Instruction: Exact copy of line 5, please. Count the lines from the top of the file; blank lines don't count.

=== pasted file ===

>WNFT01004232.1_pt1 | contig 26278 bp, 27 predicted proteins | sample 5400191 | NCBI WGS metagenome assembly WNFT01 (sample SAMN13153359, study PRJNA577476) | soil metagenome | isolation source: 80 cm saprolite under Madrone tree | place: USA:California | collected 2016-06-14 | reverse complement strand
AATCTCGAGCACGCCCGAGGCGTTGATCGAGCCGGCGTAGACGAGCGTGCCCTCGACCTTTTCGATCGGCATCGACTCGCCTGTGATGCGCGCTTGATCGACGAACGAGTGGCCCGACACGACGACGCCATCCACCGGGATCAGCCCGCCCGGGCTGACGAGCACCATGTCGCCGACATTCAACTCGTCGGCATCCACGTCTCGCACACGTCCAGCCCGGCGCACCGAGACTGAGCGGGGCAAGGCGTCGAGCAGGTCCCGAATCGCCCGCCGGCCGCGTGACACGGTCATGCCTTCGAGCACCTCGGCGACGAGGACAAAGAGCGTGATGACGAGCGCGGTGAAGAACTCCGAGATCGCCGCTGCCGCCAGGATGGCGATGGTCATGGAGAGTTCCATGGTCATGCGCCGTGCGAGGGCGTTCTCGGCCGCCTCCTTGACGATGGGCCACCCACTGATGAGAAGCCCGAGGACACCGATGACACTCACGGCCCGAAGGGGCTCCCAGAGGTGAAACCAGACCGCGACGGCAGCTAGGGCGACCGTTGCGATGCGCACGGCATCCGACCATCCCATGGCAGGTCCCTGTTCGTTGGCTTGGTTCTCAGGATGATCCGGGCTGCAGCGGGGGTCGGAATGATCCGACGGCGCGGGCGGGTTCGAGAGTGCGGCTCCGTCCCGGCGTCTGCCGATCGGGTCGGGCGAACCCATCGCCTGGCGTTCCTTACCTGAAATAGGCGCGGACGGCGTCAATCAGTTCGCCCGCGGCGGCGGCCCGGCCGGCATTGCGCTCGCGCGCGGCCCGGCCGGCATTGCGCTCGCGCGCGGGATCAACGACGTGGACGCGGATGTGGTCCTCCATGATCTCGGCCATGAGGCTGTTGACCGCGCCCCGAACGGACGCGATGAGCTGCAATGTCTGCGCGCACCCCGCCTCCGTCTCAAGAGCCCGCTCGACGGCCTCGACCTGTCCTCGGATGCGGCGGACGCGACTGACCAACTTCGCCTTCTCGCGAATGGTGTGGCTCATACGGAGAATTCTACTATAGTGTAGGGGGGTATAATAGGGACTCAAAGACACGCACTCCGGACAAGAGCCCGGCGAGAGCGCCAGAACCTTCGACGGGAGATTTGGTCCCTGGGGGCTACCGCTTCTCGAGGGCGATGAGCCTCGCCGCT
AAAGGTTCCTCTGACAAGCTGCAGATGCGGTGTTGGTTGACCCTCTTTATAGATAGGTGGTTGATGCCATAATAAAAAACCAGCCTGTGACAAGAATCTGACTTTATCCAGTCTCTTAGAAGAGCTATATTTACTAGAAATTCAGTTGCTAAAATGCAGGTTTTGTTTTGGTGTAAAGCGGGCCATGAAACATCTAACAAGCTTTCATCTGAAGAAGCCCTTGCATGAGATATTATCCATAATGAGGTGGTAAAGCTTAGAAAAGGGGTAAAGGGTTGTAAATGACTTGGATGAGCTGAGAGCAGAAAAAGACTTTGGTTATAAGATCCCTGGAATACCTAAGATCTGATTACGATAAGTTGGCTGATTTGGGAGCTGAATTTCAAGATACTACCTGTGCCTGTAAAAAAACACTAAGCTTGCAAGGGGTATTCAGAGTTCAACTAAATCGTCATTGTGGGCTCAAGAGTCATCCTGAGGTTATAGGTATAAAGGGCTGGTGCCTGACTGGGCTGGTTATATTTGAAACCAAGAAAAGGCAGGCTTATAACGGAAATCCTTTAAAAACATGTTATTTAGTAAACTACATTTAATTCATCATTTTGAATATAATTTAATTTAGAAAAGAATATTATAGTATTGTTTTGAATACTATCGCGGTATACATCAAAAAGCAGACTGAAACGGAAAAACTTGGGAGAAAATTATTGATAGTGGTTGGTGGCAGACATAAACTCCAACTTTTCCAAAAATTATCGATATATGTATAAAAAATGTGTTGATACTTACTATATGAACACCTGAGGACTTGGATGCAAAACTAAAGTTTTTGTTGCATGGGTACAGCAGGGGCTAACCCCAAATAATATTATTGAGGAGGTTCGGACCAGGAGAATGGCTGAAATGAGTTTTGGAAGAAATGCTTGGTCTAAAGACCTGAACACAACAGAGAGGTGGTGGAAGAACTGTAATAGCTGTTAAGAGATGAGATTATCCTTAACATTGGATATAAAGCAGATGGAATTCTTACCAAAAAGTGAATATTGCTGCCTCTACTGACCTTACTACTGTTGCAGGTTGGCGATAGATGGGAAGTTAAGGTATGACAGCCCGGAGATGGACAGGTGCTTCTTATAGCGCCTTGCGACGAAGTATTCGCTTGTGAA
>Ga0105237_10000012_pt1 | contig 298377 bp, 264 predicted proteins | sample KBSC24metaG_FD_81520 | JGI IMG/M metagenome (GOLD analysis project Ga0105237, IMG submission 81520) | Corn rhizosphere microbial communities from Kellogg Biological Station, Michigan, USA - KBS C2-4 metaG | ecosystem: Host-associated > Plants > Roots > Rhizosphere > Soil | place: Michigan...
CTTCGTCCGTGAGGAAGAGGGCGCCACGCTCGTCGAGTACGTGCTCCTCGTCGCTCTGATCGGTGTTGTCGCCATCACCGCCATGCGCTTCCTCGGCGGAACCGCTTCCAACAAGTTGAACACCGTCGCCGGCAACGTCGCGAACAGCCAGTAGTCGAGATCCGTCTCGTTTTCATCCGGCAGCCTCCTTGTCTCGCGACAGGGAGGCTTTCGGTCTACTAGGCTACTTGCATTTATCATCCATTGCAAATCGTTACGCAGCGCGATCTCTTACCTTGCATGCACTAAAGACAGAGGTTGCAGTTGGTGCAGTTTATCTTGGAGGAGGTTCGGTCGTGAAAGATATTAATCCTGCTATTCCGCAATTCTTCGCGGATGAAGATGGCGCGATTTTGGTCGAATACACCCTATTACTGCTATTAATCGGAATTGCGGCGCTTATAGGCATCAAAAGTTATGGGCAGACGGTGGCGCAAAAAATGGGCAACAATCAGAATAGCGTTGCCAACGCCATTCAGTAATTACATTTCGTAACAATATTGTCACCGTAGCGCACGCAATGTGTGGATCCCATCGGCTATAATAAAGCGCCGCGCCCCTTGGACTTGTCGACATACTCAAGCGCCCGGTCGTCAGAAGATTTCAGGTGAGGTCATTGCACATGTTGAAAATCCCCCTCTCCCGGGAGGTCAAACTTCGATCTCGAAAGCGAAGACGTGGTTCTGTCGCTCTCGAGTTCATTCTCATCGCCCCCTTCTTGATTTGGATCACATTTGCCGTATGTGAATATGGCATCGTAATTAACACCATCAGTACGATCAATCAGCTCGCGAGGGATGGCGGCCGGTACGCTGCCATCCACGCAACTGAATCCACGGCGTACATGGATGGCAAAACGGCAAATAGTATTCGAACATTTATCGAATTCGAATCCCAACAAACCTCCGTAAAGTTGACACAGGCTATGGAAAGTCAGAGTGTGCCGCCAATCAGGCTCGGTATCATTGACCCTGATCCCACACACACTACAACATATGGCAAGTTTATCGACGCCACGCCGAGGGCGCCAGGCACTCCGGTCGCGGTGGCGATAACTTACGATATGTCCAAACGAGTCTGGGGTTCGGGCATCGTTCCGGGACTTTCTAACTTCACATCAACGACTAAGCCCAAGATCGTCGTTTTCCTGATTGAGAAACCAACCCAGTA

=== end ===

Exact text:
CTTCGTCCGTGAGGAAGAGGGCGCCACGCTCGTCGAGTACGTGCTCCTCGTCGCTCTGATCGGTGTTGTCGCCATCACCGCCATGCGCTTCCTCGGCGGAACCGCTTCCAACAAGTTGAACACCGTCGCCGGCAACGTCGCGAACAGCCAGTAGTCGAGATCCGTCTCGTTTTCATCCGGCAGCCTCCTTGTCTCGCGACAGGGAGGCTTTCGGTCTACTAGGCTACTTGCATTTATCATCCATTGCAAATCGTTACGCAGCGCGATCTCTTACCTTGCATGCACTAAAGACAGAGGTTGCAGTTGGTGCAGTTTATCTTGGAGGAGGTTCGGTCGTGAAAGATATTAATCCTGCTATTCCGCAATTCTTCGCGGATGAAGATGGCGCGATTTTGGTCGAATACACCCTATTACTGCTATTAATCGGAATTGCGGCGCTTATAGGCATCAAAAGTTATGGGCAGACGGTGGCGCAAAAAATGGGCAACAATCAGAATAGCGTTGCCAACGCCATTCAGTAATTACATTTCGTAACAATATTGTCACCGTAGCGCACGCAATGTGTGGATCCCATCGGCTATAATAAAGCGCCGCGCCCCTTGGACTTGTCGACATACTCAAGCGCCCGGTCGTCAGAAGATTTCAGGTGAGGTCATTGCACATGTTGAAAATCCCCCTCTCCCGGGAGGTCAAACTTCGATCTCGAAAGCGAAGACGTGGTTCTGTCGCTCTCGAGTTCATTCTCATCGCCCCCTTCTTGATTTGGATCACATTTGCCGTATGTGAATATGGCATCGTAATTAACACCATCAGTACGATCAATCAGCTCGCGAGGGATGGCGGCCGGTACGCTGCCATCCACGCAACTGAATCCACGGCGTACATGGATGGCAAAACGGCAAATAGTATTCGAACATTTATCGAATTCGAATCCCAACAAACCTCCGTAAAGTTGACACAGGCTATGGAAAGTCAGAGTGTGCCGCCAATCAGGCTCGGTATCATTGACCCTGATCCCACACACACTACAACATATGGCAAGTTTATCGACGCCACGCCGAGGGCGCCAGGCACTCCGGTCGCGGTGGCGATAACTTACGATATGTCCAAACGAGTCTGGGGTTCGGGCATCGTTCCGGGACTTTCTAACTTCACATCAACGACTAAGCCCAAGATCGTCGTTTTCCTGATTGAGAAACCAACCCAGTA